For better and for worse, my parents raised me to be a mensch. In the business world, sticking to the strong moral values they instilled in me hasn’t always been easy, but I can safely say I’ll never be the type who could stab a co-worker in the back. Little did I know that at least one of my ancestors wasn’t troubled by such compunction.
During my genealogy research I was surprised to learn that my great-grandfather was a real scoundrel. While it’s impossible to know what was happening inside of his head, I’ve found clues that give me a better understanding of who he was.
I first stumbled onto his sordid past when I found several documents that detailed four separate birthplaces. On a census record, Isaac Spear listed his birthplace as New York. On his wedding certificate, it’s written as London. On his son’s birth certificate, he claimed Hanley Staffordshire, England. And, in 1900, an Isaac Spier in Sing Sing prison claimed to have been born in Pennsylvania.
While visiting my grandparents’ apartment in Brooklyn as a child, I remember that my grandmother once told me to not say the word Sing Sing in front of my grandfather because it upset him.
I flew to New York to examine Sing Sing’s admissions records. In one hour I confirmed that my great-grandfather, registered as Isaac Spier, alias Herbert Edward Spier, was a criminal.
Isaac’s trouble started when two women took their separate grievances to the Kings County Courthouse. My great-grandmother Ida complained to the judge that Isaac had abandoned her. The other woman, Minnie Ott, accused Isaac of bigamy.
Several newspapers provided different perspectives of the story. According to one account, my great-grandmother went with my then-infant grandfather and a policeman to Minnie’s house. After realizing who was at the door, Isaac darted into the street and hopped onto an eastbound trolley car. A mile down the road he realized the policeman was following him, so Isaac jumped off the trolley and hopped on another one headed in the opposite direction. Eventually Isaac was apprehended.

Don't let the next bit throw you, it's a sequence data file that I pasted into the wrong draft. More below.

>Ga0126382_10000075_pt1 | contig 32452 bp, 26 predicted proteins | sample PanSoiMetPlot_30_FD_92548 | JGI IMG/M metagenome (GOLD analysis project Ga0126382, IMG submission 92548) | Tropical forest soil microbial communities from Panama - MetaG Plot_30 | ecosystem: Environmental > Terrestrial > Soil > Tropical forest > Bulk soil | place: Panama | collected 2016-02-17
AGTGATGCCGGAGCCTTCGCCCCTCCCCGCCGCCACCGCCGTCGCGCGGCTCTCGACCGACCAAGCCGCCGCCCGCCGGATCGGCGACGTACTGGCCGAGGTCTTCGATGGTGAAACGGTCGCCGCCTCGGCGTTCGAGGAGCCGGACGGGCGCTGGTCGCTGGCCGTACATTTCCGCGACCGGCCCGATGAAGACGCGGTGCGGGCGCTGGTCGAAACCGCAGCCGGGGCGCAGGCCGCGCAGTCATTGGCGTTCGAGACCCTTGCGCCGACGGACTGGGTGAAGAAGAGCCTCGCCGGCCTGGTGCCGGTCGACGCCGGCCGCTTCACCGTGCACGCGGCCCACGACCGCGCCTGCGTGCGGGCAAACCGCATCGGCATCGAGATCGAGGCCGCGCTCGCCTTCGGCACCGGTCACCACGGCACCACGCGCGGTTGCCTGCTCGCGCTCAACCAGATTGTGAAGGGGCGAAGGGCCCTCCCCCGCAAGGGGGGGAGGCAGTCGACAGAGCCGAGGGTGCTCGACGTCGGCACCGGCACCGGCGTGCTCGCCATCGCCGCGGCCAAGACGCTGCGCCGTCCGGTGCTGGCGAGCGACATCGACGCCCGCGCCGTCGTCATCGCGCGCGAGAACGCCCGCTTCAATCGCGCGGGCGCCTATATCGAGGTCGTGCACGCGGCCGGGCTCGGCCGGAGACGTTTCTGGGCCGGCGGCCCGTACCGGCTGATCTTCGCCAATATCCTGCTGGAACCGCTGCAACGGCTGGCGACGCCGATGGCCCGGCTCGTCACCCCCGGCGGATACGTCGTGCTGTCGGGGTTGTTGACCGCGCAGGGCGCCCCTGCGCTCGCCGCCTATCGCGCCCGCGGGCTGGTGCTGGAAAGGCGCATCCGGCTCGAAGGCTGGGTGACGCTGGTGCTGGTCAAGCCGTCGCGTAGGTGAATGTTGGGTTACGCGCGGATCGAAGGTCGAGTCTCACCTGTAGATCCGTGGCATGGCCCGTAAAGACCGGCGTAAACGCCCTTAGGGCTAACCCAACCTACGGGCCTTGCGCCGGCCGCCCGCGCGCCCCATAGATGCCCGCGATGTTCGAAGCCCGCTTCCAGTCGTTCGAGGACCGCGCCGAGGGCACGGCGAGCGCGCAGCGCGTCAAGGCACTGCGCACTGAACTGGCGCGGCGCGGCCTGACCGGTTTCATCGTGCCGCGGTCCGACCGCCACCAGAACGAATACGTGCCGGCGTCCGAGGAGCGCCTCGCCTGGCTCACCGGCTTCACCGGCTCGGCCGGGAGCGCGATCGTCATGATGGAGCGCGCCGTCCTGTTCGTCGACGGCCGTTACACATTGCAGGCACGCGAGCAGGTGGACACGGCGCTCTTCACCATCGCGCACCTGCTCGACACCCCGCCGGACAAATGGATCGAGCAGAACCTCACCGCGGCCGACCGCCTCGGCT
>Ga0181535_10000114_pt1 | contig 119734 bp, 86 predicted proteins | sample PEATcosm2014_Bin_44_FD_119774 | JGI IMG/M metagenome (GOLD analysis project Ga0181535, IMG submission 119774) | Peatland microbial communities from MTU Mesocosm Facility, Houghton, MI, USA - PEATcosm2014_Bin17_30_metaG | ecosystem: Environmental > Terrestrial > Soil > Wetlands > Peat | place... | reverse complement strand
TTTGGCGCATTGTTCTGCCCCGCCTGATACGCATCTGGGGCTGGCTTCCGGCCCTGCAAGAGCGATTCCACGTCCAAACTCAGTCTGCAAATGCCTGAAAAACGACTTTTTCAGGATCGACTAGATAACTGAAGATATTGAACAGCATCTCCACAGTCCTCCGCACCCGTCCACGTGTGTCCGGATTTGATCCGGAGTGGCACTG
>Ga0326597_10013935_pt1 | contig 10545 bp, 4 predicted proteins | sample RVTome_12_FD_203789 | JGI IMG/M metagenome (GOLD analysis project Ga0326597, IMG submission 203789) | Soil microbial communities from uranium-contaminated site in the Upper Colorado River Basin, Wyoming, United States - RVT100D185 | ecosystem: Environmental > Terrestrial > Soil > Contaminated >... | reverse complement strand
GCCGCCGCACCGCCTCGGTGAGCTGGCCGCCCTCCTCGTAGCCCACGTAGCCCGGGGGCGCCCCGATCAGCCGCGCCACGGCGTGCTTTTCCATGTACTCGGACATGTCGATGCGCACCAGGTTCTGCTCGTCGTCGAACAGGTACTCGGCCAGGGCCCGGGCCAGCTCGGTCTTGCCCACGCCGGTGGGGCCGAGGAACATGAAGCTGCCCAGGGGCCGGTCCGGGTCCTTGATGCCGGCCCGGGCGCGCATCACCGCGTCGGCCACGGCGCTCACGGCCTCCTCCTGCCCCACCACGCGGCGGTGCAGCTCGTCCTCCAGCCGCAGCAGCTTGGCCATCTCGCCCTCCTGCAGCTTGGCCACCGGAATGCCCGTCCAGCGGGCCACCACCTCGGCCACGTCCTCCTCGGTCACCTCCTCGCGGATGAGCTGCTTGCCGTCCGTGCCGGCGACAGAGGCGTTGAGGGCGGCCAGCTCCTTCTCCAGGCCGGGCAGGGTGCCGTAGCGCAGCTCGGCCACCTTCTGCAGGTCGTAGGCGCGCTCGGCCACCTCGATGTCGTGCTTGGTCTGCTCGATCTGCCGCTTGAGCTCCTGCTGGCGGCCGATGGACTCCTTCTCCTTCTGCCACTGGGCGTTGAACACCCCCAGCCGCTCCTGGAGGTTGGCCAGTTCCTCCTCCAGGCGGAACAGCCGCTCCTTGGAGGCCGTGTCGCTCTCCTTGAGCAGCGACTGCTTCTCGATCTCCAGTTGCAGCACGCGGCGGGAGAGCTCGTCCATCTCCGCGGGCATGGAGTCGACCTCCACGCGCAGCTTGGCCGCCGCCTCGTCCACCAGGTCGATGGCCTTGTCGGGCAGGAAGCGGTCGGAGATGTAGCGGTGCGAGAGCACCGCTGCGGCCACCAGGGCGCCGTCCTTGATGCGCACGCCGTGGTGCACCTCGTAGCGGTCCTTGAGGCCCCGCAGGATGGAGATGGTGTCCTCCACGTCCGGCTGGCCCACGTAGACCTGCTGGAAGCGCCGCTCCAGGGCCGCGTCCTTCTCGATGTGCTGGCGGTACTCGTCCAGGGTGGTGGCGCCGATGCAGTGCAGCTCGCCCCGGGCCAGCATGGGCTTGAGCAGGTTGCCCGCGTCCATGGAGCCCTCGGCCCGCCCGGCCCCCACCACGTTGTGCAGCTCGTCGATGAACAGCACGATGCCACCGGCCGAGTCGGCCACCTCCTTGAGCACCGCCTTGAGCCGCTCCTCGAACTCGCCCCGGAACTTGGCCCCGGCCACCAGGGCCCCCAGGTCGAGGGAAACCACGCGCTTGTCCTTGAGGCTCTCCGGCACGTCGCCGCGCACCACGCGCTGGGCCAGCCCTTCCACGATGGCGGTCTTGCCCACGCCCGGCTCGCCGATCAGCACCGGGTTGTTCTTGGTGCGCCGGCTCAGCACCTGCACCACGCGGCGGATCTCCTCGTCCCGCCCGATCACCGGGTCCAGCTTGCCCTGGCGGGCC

Another newspaper captured the dialog between my ancestors. Isaac first denied ever knowing my great-grandmother. In response, she held up my grandfather in front of Isaac and said, “Do you deny that this is your son?” Isaac’s only response was a gulp.
He was later convicted of bigamy and sentenced to four years at Sing Sing. Police suspected that Isaac might have had as many as four wives.
As I continued to research Isaac’s nefarious past, I found a 1916 New York City Police Department report that detailed how Isaac laundered money from Gretsch, a guitar manufacturer. In 1925, he made The New York Times when he was accused of extortion. As an auditor for the New York State Income Tax Bureau, Isaac was the target of a failed police sting operation.
Although the process took years, I finally determined that Isaac was born in London, the son of a rabbi. By comparing my great-grandparents’ marriage certificate to my grandfather’s birth certificate, it is clear that he was conceived out of wedlock.
His headstone at Mount Hebron Cemetery in Queens, located right next to the grave of his third wife, Rose, shows his name as Joseph in English and Isaac in Hebrew. If nothing else, his tombstone is an amusing final tribute to his use of aliases.
Criminal behavior among Jews has been far more rampant than what our parents or the Jewish community are willing to admit. I was amazed to find thousands of Jewish criminals as I delved deep into Sing Sing’s records. The goniffs ranged from big-name gangsters to small-time crooks and included physicians who performed illegal abortions.
As a genealogist, I have come across numerous fellow descendants of Jewish inmates who have been kind enough to share the stories of their ancestors with me. I find solace in the fact that I’m not alone. And the odds are likely that you might have a black sheep like Isaac in your family, too.
Ron Arons is a member of both the Los Angeles and San Francisco Jewish Genealogical Societies. He will be teaching a three-part introductory genealogy course at The University of Judaism beginning Oct. 18. Walk-ins welcome. For more information, visit dce.uj.edu/Content/CourseUnits.asp?CID=282 or call (310) 440-1246.